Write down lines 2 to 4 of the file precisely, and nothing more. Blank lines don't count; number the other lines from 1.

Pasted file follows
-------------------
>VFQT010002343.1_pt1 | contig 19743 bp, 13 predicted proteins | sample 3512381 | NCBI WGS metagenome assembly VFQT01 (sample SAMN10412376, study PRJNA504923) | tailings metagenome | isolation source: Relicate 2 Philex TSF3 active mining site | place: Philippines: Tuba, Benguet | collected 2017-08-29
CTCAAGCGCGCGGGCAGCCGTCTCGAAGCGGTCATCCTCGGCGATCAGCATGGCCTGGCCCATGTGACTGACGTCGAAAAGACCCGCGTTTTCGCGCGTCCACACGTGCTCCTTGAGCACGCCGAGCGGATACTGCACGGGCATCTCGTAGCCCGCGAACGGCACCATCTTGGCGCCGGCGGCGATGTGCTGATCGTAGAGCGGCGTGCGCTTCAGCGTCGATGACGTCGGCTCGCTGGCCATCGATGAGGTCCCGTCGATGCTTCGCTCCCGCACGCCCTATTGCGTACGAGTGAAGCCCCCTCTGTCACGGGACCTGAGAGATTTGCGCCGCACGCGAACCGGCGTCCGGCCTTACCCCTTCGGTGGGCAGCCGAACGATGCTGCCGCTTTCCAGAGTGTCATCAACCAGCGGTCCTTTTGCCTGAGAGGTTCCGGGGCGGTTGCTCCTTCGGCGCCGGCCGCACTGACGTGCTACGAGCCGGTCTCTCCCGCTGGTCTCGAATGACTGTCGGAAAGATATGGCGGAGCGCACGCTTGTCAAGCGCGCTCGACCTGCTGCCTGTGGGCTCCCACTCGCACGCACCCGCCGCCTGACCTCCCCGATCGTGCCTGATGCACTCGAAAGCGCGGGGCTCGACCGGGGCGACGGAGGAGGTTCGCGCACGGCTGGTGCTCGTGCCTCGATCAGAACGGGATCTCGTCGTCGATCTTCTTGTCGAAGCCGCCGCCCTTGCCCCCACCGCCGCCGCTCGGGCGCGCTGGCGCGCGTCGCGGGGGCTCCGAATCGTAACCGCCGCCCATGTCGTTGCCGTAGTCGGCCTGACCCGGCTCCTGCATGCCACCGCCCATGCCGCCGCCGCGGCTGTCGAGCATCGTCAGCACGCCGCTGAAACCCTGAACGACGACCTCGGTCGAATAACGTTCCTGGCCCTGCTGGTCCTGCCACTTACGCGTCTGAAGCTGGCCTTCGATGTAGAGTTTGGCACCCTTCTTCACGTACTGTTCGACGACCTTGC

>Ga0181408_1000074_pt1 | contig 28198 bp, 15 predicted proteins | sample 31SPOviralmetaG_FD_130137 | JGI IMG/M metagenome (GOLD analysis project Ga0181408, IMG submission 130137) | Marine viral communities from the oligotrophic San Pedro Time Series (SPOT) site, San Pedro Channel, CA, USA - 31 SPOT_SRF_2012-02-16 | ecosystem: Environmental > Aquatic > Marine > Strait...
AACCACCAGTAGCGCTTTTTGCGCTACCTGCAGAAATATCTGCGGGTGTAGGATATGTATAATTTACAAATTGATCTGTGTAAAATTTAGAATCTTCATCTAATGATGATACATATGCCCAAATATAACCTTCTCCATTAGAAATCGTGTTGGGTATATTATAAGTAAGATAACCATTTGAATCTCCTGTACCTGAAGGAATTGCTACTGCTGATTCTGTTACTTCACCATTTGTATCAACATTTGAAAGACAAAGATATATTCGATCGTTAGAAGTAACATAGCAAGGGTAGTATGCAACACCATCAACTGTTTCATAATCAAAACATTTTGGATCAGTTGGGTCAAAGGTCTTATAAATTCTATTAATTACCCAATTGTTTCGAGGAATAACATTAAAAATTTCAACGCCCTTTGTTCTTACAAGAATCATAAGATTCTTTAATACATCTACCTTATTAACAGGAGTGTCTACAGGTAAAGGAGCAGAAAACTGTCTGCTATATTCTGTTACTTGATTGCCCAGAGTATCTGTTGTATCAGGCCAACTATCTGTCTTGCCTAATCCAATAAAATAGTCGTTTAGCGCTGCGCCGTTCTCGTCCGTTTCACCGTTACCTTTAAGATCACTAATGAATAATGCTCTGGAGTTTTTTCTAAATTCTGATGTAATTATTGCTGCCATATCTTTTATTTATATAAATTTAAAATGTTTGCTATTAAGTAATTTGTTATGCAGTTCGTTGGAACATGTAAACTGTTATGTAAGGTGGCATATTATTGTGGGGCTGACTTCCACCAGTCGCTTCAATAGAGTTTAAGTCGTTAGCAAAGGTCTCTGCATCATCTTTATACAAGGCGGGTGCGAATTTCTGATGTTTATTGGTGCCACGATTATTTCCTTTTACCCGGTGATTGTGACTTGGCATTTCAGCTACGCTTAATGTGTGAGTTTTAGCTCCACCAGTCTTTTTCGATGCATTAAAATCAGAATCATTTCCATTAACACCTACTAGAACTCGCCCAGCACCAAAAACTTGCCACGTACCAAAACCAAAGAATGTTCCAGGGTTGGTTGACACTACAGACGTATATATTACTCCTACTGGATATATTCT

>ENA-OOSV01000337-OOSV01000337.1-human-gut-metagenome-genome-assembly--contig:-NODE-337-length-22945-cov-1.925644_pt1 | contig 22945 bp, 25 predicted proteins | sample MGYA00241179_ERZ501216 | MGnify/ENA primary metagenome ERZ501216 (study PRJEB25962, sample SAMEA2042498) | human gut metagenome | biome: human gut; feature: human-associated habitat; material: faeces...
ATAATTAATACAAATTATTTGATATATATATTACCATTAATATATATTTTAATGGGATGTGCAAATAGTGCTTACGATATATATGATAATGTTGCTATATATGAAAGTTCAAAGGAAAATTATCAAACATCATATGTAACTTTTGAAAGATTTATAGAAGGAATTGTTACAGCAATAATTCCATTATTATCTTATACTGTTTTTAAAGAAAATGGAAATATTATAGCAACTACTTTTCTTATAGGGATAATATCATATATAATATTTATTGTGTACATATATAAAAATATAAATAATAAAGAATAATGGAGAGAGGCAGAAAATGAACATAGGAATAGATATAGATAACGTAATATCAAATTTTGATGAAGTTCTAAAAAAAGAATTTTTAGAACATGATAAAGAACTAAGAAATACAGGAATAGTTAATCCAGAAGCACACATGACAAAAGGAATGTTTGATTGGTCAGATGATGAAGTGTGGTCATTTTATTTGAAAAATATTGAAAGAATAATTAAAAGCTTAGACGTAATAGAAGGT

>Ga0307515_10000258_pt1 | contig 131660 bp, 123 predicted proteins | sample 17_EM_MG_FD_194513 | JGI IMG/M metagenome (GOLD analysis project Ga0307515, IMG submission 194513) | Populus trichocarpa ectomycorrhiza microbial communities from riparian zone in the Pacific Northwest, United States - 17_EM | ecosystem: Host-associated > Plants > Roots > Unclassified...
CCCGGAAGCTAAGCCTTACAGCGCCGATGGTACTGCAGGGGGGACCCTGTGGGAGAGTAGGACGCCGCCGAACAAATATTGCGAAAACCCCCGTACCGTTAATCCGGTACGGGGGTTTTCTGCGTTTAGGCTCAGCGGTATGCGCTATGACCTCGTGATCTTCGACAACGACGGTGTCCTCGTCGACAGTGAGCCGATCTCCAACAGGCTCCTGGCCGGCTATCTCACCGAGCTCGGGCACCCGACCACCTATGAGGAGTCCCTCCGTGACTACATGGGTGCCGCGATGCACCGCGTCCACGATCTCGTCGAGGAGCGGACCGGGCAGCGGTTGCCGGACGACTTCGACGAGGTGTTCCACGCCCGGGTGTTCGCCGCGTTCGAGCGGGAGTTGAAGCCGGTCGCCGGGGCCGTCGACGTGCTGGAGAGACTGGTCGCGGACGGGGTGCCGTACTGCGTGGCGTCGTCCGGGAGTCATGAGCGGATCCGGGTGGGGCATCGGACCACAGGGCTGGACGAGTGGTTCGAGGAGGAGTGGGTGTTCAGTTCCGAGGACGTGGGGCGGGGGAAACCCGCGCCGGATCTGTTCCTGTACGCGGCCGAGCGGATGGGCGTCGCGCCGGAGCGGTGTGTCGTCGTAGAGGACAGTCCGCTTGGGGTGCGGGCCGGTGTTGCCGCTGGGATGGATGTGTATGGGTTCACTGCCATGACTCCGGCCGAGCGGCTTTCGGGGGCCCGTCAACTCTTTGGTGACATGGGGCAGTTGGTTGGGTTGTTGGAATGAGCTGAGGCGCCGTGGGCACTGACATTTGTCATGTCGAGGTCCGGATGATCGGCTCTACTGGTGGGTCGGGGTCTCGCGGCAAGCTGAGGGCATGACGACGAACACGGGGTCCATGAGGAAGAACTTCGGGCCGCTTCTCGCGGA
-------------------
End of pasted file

CTCAAGCGCGCGGGCAGCCGTCTCGAAGCGGTCATCCTCGGCGATCAGCATGGCCTGGCCCATGTGACTGACGTCGAAAAGACCCGCGTTTTCGCGCGTCCACACGTGCTCCTTGAGCACGCCGAGCGGATACTGCACGGGCATCTCGTAGCCCGCGAACGGCACCATCTTGGCGCCGGCGGCGATGTGCTGATCGTAGAGCGGCGTGCGCTTCAGCGTCGATGACGTCGGCTCGCTGGCCATCGATGAGGTCCCGTCGATGCTTCGCTCCCGCACGCCCTATTGCGTACGAGTGAAGCCCCCTCTGTCACGGGACCTGAGAGATTTGCGCCGCACGCGAACCGGCGTCCGGCCTTACCCCTTCGGTGGGCAGCCGAACGATGCTGCCGCTTTCCAGAGTGTCATCAACCAGCGGTCCTTTTGCCTGAGAGGTTCCGGGGCGGTTGCTCCTTCGGCGCCGGCCGCACTGACGTGCTACGAGCCGGTCTCTCCCGCTGGTCTCGAATGACTGTCGGAAAGATATGGCGGAGCGCACGCTTGTCAAGCGCGCTCGACCTGCTGCCTGTGGGCTCCCACTCGCACGCACCCGCCGCCTGACCTCCCCGATCGTGCCTGATGCACTCGAAAGCGCGGGGCTCGACCGGGGCGACGGAGGAGGTTCGCGCACGGCTGGTGCTCGTGCCTCGATCAGAACGGGATCTCGTCGTCGATCTTCTTGTCGAAGCCGCCGCCCTTGCCCCCACCGCCGCCGCTCGGGCGCGCTGGCGCGCGTCGCGGGGGCTCCGAATCGTAACCGCCGCCCATGTCGTTGCCGTAGTCGGCCTGACCCGGCTCCTGCATGCCACCGCCCATGCCGCCGCCGCGGCTGTCGAGCATCGTCAGCACGCCGCTGAAACCCTGAACGACGACCTCGGTCGAATAACGTTCCTGGCCCTGCTGGTCCTGCCACTTACGCGTCTGAAGCTGGCCTTCGATGTAGAGTTTGGCACCCTTCTTCACGTACTGTTCGACGACCTTGC

>Ga0181408_1000074_pt1 | contig 28198 bp, 15 predicted proteins | sample 31SPOviralmetaG_FD_130137 | JGI IMG/M metagenome (GOLD analysis project Ga0181408, IMG submission 130137) | Marine viral communities from the oligotrophic San Pedro Time Series (SPOT) site, San Pedro Channel, CA, USA - 31 SPOT_SRF_2012-02-16 | ecosystem: Environmental > Aquatic > Marine > Strait...
AACCACCAGTAGCGCTTTTTGCGCTACCTGCAGAAATATCTGCGGGTGTAGGATATGTATAATTTACAAATTGATCTGTGTAAAATTTAGAATCTTCATCTAATGATGATACATATGCCCAAATATAACCTTCTCCATTAGAAATCGTGTTGGGTATATTATAAGTAAGATAACCATTTGAATCTCCTGTACCTGAAGGAATTGCTACTGCTGATTCTGTTACTTCACCATTTGTATCAACATTTGAAAGACAAAGATATATTCGATCGTTAGAAGTAACATAGCAAGGGTAGTATGCAACACCATCAACTGTTTCATAATCAAAACATTTTGGATCAGTTGGGTCAAAGGTCTTATAAATTCTATTAATTACCCAATTGTTTCGAGGAATAACATTAAAAATTTCAACGCCCTTTGTTCTTACAAGAATCATAAGATTCTTTAATACATCTACCTTATTAACAGGAGTGTCTACAGGTAAAGGAGCAGAAAACTGTCTGCTATATTCTGTTACTTGATTGCCCAGAGTATCTGTTGTATCAGGCCAACTATCTGTCTTGCCTAATCCAATAAAATAGTCGTTTAGCGCTGCGCCGTTCTCGTCCGTTTCACCGTTACCTTTAAGATCACTAATGAATAATGCTCTGGAGTTTTTTCTAAATTCTGATGTAATTATTGCTGCCATATCTTTTATTTATATAAATTTAAAATGTTTGCTATTAAGTAATTTGTTATGCAGTTCGTTGGAACATGTAAACTGTTATGTAAGGTGGCATATTATTGTGGGGCTGACTTCCACCAGTCGCTTCAATAGAGTTTAAGTCGTTAGCAAAGGTCTCTGCATCATCTTTATACAAGGCGGGTGCGAATTTCTGATGTTTATTGGTGCCACGATTATTTCCTTTTACCCGGTGATTGTGACTTGGCATTTCAGCTACGCTTAATGTGTGAGTTTTAGCTCCACCAGTCTTTTTCGATGCATTAAAATCAGAATCATTTCCATTAACACCTACTAGAACTCGCCCAGCACCAAAAACTTGCCACGTACCAAAACCAAAGAATGTTCCAGGGTTGGTTGACACTACAGACGTATATATTACTCCTACTGGATATATTCT